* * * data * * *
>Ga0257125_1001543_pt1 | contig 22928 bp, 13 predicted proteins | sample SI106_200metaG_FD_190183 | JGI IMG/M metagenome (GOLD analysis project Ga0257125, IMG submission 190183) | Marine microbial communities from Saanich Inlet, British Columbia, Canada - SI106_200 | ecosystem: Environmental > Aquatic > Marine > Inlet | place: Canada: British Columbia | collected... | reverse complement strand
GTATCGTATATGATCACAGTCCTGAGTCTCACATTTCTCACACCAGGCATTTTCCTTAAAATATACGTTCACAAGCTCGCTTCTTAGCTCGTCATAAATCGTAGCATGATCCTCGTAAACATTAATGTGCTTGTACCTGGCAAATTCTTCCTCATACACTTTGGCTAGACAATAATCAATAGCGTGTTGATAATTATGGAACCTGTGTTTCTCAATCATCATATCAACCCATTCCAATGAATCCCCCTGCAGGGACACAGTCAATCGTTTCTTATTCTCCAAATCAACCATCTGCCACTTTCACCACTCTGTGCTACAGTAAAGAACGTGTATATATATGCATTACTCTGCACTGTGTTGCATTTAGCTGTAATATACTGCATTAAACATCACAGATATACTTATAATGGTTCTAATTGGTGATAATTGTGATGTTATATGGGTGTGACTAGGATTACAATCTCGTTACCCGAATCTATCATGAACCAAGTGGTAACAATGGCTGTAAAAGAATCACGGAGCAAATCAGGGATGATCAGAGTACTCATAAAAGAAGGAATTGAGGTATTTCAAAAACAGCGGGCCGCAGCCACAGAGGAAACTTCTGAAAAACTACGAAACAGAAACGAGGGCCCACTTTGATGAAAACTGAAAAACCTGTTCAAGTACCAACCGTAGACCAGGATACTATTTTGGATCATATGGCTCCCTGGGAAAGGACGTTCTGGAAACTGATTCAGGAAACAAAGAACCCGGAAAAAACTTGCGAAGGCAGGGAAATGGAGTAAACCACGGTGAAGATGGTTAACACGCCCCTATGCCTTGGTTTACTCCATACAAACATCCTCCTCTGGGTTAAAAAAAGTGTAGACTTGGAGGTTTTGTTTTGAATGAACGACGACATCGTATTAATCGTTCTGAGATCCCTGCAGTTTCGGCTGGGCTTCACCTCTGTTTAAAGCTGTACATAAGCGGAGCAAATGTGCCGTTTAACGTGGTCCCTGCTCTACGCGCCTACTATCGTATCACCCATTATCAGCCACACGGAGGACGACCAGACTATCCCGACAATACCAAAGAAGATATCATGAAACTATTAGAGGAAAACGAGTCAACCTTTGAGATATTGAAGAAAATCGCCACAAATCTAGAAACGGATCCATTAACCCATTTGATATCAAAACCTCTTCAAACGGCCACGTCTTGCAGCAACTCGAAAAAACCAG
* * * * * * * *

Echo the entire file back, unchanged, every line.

>Ga0257125_1001543_pt1 | contig 22928 bp, 13 predicted proteins | sample SI106_200metaG_FD_190183 | JGI IMG/M metagenome (GOLD analysis project Ga0257125, IMG submission 190183) | Marine microbial communities from Saanich Inlet, British Columbia, Canada - SI106_200 | ecosystem: Environmental > Aquatic > Marine > Inlet | place: Canada: British Columbia | collected... | reverse complement strand
GTATCGTATATGATCACAGTCCTGAGTCTCACATTTCTCACACCAGGCATTTTCCTTAAAATATACGTTCACAAGCTCGCTTCTTAGCTCGTCATAAATCGTAGCATGATCCTCGTAAACATTAATGTGCTTGTACCTGGCAAATTCTTCCTCATACACTTTGGCTAGACAATAATCAATAGCGTGTTGATAATTATGGAACCTGTGTTTCTCAATCATCATATCAACCCATTCCAATGAATCCCCCTGCAGGGACACAGTCAATCGTTTCTTATTCTCCAAATCAACCATCTGCCACTTTCACCACTCTGTGCTACAGTAAAGAACGTGTATATATATGCATTACTCTGCACTGTGTTGCATTTAGCTGTAATATACTGCATTAAACATCACAGATATACTTATAATGGTTCTAATTGGTGATAATTGTGATGTTATATGGGTGTGACTAGGATTACAATCTCGTTACCCGAATCTATCATGAACCAAGTGGTAACAATGGCTGTAAAAGAATCACGGAGCAAATCAGGGATGATCAGAGTACTCATAAAAGAAGGAATTGAGGTATTTCAAAAACAGCGGGCCGCAGCCACAGAGGAAACTTCTGAAAAACTACGAAACAGAAACGAGGGCCCACTTTGATGAAAACTGAAAAACCTGTTCAAGTACCAACCGTAGACCAGGATACTATTTTGGATCATATGGCTCCCTGGGAAAGGACGTTCTGGAAACTGATTCAGGAAACAAAGAACCCGGAAAAAACTTGCGAAGGCAGGGAAATGGAGTAAACCACGGTGAAGATGGTTAACACGCCCCTATGCCTTGGTTTACTCCATACAAACATCCTCCTCTGGGTTAAAAAAAGTGTAGACTTGGAGGTTTTGTTTTGAATGAACGACGACATCGTATTAATCGTTCTGAGATCCCTGCAGTTTCGGCTGGGCTTCACCTCTGTTTAAAGCTGTACATAAGCGGAGCAAATGTGCCGTTTAACGTGGTCCCTGCTCTACGCGCCTACTATCGTATCACCCATTATCAGCCACACGGAGGACGACCAGACTATCCCGACAATACCAAAGAAGATATCATGAAACTATTAGAGGAAAACGAGTCAACCTTTGAGATATTGAAGAAAATCGCCACAAATCTAGAAACGGATCCATTAACCCATTTGATATCAAAACCTCTTCAAACGGCCACGTCTTGCAGCAACTCGAAAAAACCAG